Open Letter to a Failed Job Applicant

Read­ing Time: 3 min­utes

Life is hard.  It’s hard­er if you’re stu­pid.”  — John Wayne

Dear Appli­cant,

I know it must have hurt you to find out that you were not select­ed for the posi­tion you inter­viewed for with my com­pa­ny.  I know that based part­ly on my own expe­ri­ences look­ing for work, but also by the way you attempt­ed to high-five me when the inter­view was over.  Rest assured, the fact that you almost punched me and that I had to get my glass­es adjust­ed (turns out they aren’t made to hit the wall that hard) had no direct bear­ing on you not being asked to join our team.  I feel a cer­tain sense of duty, how­ev­er, and would like to see you suc­ceed in the future.  To that end, please con­sid­er my top­i­cal sug­ges­tions for improv­ing your inter­view per­for­mance below.

Timeliness–I under­stand that unfore­seen com­pli­ca­tions can arise at any place, and often at the most inop­por­tune times, which is why I did­n’t can­cel the inter­view when you were 35 min­utes late to meet with me and the rest of the inter­view team.  Life can hap­pen to any­one, and I was feel­ing a lit­tle for­giv­ing that day.  Thank­ing me pro­fuse­ly for allow­ing you to inter­view was a good start, but explain­ing to me how drunk you were last night prob­a­bly was­n’t your best move, strate­gi­cal­ly speak­ing.

Clothing–I know that in sev­er­al print and oth­er media out­lets it is a well-hack­neyed meme to eschew the idea of wear­ing a suit to a job these days.  Some even say that you should­n’t wear a suit to the inter­view.  I tend to dis­agree, but I do under­stand that now that I’m in my late 30’s I am offi­cial­ly an old codger from your per­spec­tive.  Let me just say this, then.  Show­ing up to the inter­view in a wrin­kled gap shirt, a pair of what I have to imag­ine are extreme­ly uncom­fort­able jeans, and some odd­ly col­ored shoes that may have been made out of recy­cled rub­ber boots was a regret­table choice.  You can prob­a­bly skip the tie if you need to, but you may want to con­sid­er a pair of good slacks, a but­ton-up shirt, and a coat.  You may be a fresh-out-of-col­lege hip­ster, but some of us aren’t.

Confidence–I admire con­fi­dence in peo­ple, I think it’s a good trait.  Con­fi­dence dur­ing a job inter­view is also a good trait, and I’m glad to see you have it in spades.  You should con­sid­er tem­per­ing that con­fi­dence just a bit, how­ev­er, and per­haps rel­e­gat­ing your sto­ries of oth­er-world­ly deeds to things you have actu­al­ly done, and not just things you have heard about.  Also, the phrase “back in the day” should prob­a­bly not be used to describe some­thing I remem­ber imple­ment­ing less than 10 years ago.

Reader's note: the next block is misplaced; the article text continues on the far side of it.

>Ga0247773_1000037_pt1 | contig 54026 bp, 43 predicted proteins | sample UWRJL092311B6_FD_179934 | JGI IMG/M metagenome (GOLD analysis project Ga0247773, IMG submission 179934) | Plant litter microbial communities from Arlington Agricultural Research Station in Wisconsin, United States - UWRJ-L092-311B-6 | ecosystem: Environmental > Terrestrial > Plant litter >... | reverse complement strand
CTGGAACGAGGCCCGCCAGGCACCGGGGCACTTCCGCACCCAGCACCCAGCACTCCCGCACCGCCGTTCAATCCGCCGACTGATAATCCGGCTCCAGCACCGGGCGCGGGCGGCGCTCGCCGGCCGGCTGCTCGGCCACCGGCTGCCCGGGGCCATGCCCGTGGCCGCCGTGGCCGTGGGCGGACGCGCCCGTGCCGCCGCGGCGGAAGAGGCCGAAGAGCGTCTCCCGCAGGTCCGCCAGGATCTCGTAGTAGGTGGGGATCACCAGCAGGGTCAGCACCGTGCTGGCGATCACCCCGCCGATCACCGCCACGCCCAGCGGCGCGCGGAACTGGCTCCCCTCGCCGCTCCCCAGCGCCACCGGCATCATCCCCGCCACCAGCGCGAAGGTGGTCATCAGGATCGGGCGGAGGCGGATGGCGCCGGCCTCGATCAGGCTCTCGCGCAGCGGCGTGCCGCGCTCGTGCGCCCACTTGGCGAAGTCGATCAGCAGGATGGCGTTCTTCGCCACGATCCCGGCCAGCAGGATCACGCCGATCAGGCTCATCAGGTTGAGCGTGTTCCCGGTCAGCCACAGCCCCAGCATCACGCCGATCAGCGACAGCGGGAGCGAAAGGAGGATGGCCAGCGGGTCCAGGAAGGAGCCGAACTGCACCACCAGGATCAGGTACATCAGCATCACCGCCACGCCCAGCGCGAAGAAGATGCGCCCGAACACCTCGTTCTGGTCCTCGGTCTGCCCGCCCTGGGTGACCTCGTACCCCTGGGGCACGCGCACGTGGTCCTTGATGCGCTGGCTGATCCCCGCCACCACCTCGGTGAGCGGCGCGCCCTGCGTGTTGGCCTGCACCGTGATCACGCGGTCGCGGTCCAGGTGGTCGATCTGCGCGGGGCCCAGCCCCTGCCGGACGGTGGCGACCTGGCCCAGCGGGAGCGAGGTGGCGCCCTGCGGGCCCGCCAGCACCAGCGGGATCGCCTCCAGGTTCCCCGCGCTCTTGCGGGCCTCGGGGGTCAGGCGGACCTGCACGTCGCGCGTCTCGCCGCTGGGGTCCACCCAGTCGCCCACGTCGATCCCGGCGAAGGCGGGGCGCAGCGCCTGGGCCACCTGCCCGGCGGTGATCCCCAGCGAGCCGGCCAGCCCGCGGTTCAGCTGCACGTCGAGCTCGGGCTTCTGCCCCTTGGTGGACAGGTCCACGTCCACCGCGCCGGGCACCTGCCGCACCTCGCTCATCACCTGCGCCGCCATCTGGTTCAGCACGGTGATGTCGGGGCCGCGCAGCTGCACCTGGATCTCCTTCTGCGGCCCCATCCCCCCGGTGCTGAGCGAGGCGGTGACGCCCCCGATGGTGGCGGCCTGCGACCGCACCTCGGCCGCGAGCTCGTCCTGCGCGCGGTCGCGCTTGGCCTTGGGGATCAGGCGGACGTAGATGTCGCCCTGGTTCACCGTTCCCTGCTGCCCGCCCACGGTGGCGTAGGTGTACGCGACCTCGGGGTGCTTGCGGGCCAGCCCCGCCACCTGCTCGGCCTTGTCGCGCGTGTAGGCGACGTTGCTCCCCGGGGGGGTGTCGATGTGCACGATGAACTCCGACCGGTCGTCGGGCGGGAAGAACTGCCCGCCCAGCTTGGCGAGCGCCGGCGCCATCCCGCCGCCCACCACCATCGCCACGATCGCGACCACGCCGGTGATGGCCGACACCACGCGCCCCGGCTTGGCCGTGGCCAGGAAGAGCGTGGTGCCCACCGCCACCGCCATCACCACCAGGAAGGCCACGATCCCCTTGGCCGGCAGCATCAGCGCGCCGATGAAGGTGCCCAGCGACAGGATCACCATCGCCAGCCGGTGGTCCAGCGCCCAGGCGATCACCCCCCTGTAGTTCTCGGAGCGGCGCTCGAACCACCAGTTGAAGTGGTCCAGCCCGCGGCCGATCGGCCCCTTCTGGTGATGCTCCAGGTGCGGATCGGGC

Questions–I have to admire the way you showed absolute­ly no inter­est in my com­pa­ny… none, nada, zip.  It takes a remark­able amount of focus and ded­i­ca­tion to remain that entire­ly dis­in­ter­est­ed in a com­pa­ny you, osten­si­bly, are inter­est­ed in work­ing for.  I have a hard time hit­ting that lev­el of indif­fer­ence on top­ics as mun­dane as toi­let paper col­or, so that’s some­thing.  For future inter­views, how­ev­er, you may want to come armed with some basic ques­tions that show you are at least aware of the com­pa­ny name.  Start slow, then work up to more detailed ques­tions like:

(1) What kind of com­pa­ny is this?

(2) What do you make?  Or sell?  Or do?

(3) Will I be paid?

(4) Am I expect­ed to wear clothes?

I do applaud you for hav­ing ques­tions at the ready, and for ask­ing them in a seri­ous man­ner, but I do ques­tion the con­tent a bit.  For instance, the few min­utes we spent dis­cussing what it *real­ly* means to take a ran­dom drug test, whether they’re tru­ly ran­dom or not, and how much notice you’d be giv­en were insight­ful to say the least.  Your con­cern about back­ground checks was also good to see, though per­haps not in the way you might have hoped.  The sto­ry about your wrong­ful arrest was col­or­ful, if not help­ful to your cause, and was 10 min­utes of my life I’ll nev­er get back.

Salary Negotiations–Here is an area where you real­ly shot for the moon, and that is com­mend­able on some lev­el.  Your tenac­i­ty in main­tain­ing your worth to my com­pa­ny, despite all evi­dence to the con­trary is a mod­el of con­fi­dence and self-worth.  The fact that your last job was as a help-desk tech­ni­cian for the local chap­ter of the there-but-for-the-grace-of-God soci­ety, that you had respon­si­bil­i­ty for two com­put­ers, and that you spent the major­i­ty of your work week in what I’d char­i­ta­bly call the cus­to­di­al indus­try notwith­stand­ing, you stood your ground and demand­ed a six-fig­ure salary.  As a quick aside, I have to apol­o­gize again for blow­ing cof­fee out my nose at you dur­ing this dis­cus­sion.  I assure you it was sim­ply a lin­ger­ing ill­ness and noth­ing to do with our con­ver­sa­tion.

In clos­ing, while you were not offered this position–or any future posi­tion, ever–I hope that my sug­ges­tions above will be tak­en under advise­ment and help you as you explore oth­er oppor­tu­ni­ties with–and I can’t stress this enough–other com­pa­nies.  Oh, and the posi­tion was filled by a guy in a suit.  He was­n’t as fun to inter­view as you were, but again, he had a suit.